I hope that you haven’t been missing my writing too much because I’ve been so inspiration drained that my drafts are filled with things like “What do you do when every single day of your life is the same?” or “Do your toddlers hate you? No? Well can you answer a few questions please?” or “Sorry, I’ve still got nothing.”
But today I’ve got something new and wonderful and exciting! A new online magazine was launched at the University of Victoria, co-helmed by the the intrepid Sarah A. C. Hamill, with whom I attended university with (the second time). And today they’ve published a creative non-fiction piece of mine. Now, this is pretty exciting for me since I’ve never had something like this put out into the world.
Now, if you’re not up on the literary terms, creative non-fiction is sort of like memoir. People get a little nervous with the “creative” part because they think that means that you make stuff up. My understanding is that the creative part comes from putting it together. You take some unaltered memories, and put them together so that they make meaning. We all do this in our heads, but I’ve just put it down on paper.
At the risk of over-explaining, my piece is a collection of recipes and memories that together are about one theme: we all do the very best with what we have. So when you read the story (if you read the story), keep that in mind. It’s evident in each of the characters, not just in me. Maybe you’ll see it in yourself too. I mean, that’s why we write stories to begin with.
Finally, a warning. This story is personal, obviously. But it also shares some details of my life that I have kept pretty private until now. So it’s a bit nerve-wracking for me. It also has many people in it from my life who never consented to have a creative non-fiction writer in the family. Each of these individuals are wonderfully complex just like the rest of us. Keep it in mind.
Death and I do not meet often, and when we do, we pass each other with a quiet nod. An acknowledgement that the person gone wasn’t too close to me this time, but someday death would brush by near enough that it would scar my heart. Change me. And one day, take me away.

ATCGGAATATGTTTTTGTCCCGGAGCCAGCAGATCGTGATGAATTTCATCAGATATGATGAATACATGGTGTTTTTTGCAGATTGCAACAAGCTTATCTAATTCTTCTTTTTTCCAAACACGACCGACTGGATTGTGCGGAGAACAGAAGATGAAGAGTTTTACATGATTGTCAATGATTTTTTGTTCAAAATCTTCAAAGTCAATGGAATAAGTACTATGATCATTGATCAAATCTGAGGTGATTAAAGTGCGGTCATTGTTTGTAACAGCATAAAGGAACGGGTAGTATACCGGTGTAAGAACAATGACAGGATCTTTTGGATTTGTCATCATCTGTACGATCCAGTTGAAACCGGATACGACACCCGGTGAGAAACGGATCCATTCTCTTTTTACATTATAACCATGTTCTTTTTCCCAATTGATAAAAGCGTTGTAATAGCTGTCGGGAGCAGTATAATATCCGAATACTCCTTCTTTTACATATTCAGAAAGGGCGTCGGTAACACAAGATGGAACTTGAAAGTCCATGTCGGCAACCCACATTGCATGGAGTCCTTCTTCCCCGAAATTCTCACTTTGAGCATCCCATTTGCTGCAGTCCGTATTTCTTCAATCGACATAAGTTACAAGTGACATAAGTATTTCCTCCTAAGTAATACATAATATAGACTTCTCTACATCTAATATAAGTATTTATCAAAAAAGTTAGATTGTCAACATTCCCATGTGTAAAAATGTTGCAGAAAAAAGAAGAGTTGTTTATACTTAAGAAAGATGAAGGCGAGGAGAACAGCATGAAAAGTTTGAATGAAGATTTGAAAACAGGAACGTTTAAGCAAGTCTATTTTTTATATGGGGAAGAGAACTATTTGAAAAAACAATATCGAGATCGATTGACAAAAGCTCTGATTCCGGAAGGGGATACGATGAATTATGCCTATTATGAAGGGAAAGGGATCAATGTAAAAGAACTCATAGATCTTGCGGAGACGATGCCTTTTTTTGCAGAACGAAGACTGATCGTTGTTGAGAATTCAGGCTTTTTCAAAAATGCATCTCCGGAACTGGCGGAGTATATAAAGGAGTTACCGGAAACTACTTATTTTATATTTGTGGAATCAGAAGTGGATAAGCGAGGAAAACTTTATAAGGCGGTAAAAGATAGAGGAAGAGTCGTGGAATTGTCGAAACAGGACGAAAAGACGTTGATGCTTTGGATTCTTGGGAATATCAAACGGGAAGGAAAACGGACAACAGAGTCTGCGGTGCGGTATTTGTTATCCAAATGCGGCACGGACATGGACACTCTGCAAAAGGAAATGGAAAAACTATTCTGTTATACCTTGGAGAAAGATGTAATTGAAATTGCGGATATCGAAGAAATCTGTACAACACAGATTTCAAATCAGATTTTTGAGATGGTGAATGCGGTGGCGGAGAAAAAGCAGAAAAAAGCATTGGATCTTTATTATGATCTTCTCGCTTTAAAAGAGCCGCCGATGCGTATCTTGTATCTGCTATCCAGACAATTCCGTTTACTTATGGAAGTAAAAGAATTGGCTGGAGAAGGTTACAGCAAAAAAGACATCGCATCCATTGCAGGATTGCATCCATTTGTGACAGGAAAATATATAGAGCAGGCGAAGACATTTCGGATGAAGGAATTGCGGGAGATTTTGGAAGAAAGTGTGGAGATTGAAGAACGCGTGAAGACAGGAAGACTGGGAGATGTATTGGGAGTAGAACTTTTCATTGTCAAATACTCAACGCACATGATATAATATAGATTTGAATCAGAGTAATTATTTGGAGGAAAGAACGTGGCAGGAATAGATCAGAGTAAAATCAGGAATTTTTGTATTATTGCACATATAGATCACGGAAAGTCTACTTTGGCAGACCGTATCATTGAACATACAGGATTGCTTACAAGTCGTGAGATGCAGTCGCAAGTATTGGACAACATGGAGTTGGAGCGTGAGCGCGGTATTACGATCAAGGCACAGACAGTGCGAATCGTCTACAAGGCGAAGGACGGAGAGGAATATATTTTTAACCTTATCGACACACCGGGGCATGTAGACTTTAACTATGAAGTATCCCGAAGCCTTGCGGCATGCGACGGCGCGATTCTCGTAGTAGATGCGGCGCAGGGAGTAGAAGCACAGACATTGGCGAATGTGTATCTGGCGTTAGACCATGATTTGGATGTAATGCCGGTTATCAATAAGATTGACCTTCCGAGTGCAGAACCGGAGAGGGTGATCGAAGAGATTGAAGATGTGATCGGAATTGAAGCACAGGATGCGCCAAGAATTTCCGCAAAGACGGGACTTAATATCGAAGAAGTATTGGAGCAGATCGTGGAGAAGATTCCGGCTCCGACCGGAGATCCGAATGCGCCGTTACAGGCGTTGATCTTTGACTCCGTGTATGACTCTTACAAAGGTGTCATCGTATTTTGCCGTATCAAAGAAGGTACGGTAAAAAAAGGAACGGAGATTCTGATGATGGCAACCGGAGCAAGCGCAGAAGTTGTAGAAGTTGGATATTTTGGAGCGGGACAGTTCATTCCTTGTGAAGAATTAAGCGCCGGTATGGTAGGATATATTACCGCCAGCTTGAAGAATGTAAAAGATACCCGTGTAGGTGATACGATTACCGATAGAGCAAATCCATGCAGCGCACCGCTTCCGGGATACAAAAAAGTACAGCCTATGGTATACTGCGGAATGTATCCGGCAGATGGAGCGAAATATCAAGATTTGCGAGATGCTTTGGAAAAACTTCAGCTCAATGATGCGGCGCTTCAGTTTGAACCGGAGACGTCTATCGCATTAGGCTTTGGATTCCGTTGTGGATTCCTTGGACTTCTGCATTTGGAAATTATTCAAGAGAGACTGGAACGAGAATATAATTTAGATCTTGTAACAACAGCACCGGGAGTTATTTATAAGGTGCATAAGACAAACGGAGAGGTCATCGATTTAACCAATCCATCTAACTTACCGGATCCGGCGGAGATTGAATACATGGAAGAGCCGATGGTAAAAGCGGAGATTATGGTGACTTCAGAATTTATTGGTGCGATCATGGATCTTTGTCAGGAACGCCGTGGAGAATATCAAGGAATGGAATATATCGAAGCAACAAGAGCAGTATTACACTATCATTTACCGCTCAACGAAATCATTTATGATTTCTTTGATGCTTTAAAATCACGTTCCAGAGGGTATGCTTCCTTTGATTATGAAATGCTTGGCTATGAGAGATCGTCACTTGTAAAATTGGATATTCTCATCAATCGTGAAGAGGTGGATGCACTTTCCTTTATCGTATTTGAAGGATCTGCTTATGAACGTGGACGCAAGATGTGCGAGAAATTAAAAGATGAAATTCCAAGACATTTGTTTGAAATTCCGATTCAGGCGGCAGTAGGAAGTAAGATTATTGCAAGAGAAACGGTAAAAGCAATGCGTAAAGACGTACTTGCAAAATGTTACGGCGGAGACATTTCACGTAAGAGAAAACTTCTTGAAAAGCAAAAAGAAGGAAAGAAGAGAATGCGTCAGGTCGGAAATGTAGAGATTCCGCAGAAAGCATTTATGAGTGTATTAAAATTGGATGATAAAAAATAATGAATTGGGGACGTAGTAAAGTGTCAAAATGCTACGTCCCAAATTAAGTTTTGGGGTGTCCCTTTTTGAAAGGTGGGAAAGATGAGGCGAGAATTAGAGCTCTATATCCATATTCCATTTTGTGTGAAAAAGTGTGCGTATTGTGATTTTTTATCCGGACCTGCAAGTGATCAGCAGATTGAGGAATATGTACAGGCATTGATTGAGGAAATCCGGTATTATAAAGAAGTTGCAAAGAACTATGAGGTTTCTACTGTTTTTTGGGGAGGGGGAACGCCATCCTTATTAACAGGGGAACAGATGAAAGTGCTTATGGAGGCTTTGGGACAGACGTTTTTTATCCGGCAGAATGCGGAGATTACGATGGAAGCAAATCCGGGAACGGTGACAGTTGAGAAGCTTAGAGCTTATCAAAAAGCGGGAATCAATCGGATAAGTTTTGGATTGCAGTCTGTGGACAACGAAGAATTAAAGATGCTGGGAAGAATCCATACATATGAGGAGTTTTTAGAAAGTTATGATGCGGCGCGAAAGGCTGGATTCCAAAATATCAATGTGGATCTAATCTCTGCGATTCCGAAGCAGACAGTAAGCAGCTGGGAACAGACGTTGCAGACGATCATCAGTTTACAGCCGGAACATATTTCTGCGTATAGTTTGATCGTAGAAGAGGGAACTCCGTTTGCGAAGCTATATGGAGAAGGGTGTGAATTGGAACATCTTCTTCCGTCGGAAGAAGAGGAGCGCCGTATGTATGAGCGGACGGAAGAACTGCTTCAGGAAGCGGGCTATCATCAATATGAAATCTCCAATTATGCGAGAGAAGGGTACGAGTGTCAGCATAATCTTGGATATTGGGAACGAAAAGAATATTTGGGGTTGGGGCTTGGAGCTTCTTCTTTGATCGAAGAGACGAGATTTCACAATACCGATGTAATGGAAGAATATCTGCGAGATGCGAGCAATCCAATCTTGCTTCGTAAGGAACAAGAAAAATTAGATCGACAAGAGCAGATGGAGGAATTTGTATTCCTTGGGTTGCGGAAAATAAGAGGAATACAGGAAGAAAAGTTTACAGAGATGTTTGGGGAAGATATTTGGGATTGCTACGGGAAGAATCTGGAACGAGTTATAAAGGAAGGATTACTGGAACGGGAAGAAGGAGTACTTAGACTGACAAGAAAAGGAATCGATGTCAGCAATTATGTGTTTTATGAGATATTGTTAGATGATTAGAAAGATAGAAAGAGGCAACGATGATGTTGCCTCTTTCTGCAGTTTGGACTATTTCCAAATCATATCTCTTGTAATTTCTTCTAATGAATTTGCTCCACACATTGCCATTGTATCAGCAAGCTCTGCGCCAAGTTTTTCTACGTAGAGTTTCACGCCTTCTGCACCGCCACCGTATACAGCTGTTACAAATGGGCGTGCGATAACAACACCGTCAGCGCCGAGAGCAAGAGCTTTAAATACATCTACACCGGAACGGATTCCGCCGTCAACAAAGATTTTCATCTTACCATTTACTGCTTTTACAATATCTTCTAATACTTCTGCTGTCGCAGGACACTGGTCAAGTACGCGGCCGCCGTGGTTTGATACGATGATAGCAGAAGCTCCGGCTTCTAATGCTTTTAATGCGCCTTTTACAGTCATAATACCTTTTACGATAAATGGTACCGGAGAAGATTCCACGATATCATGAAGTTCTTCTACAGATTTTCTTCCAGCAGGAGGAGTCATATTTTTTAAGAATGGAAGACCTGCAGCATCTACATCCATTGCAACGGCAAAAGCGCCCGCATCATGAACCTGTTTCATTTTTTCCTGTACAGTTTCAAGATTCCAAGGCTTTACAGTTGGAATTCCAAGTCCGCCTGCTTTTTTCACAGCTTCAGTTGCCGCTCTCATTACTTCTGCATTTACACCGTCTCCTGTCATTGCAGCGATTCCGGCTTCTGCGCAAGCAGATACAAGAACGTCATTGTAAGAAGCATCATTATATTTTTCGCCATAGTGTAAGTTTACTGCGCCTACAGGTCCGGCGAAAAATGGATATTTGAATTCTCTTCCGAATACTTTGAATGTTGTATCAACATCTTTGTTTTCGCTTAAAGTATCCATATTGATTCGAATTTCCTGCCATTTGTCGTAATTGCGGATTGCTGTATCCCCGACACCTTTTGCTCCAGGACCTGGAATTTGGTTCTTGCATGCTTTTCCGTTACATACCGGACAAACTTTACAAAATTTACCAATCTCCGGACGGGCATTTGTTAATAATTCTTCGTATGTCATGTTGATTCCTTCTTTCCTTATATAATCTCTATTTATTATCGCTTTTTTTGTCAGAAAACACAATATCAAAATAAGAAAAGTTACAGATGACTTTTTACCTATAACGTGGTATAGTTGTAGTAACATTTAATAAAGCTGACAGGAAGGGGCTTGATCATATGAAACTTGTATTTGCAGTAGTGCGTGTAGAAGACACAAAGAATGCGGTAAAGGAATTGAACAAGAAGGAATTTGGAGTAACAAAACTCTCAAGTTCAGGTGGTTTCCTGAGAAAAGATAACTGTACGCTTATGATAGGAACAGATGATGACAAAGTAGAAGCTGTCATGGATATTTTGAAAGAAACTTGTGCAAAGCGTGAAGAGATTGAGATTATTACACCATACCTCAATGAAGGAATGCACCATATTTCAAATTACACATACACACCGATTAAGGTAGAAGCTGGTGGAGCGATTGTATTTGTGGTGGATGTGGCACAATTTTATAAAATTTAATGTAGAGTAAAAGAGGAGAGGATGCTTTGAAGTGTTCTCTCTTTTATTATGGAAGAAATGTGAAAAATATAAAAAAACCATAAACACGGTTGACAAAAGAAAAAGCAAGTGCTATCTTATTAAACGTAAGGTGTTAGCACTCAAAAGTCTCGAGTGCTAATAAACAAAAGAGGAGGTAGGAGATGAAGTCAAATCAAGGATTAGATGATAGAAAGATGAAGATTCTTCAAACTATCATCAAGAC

On Tuesday, death passed by once more and this time, took my grandfather with her. He’d been sick and in pain for a while. His passing was met both with sadness and a little bit of relief. Watching him shrink and go silent was hard. The constant warnings that “this might be the last” were exhausting. No one can sustain that level of worry for long.
Grandpa said goodbye to me four times, though I said it five. The first time was on Family Day. My mom hosted lunch and my grandparents drove up to eat with us. He wasn’t doing well, I was told. Today would be the last goodbye. We ate, we chatted, and we played a game that I believe Grandma won. My boys ran around the house, swatting all of my mother’s pretty things with playful abandon.
There was a moment, then, when Grandma, Grandpa, and I were alone. Somehow the other seven people disappeared for just a second and Grandpa asked me to sing for his funeral. I knew they’d been planning it, but being confronted by the thought was uncomfortable. Not yet, I thought. Grandpa had his hand on my arm. It was warm; it still had strength in it. I said yes, but it was to something still far away.
“You know which song?” he asked. Yes, I knew.
And that was the first goodbye.
“Grandma wants everyone to come over.” This was the beginning of March. My sister and her boyfriend were on vacation, worried that they’d be gone when Grandpa died. But my sister didn’t know how important the vacation was. A ring was secretly accompanying her out of country.
I brought my kids to my grandparents’ condo. Again, they were drawn to the cases of figurines and the grandfather clock whose chimes had punctuated my childhood, especially the years that my children were now living. The chatter had celebration lilting through it. “I hear Stephanie has some news!” “When is the wedding?” “How did he propose?” The somber reason for the family visit was disguised by the excitement.
We ordered pizza with pineapple and sat around and chatted with one another, conspicuously avoiding the topic of death. I was chatting with Grandma and I remember looking over at Grandpa. He was sitting on the couch, starring off into space. He was tired. He looked, to me, like he could go at any moment. I hugged him goodbye and thought it’d be the last time.
But it was only the second goodbye.
The third goodbye was only mine. In the weeks leading up to Grandpa’s death, I had a dream. In it, our family was gathered together at my parent’s house and we were watching a video of memories made by Grandpa. He was there, the way that I remember him. He was laughing with the prickly salt and pepper hair he had in my teen years. He’d shown us some joke or another about someone I didn’t recognize. Something to make us forget what was coming.
At the end of our gathering, Grandma and Grandpa were leaving. I remember looking out the front door towards the end of the pavement and promising myself that I’d remember his walk out to the car. He was going where I could not follow. Then Grandpa pulled me in for a hug. I thought, we’ve said everything we need to say and there was a peace with that. But when he held me close, his kissed my cheek and said, “Come back to me, girl.”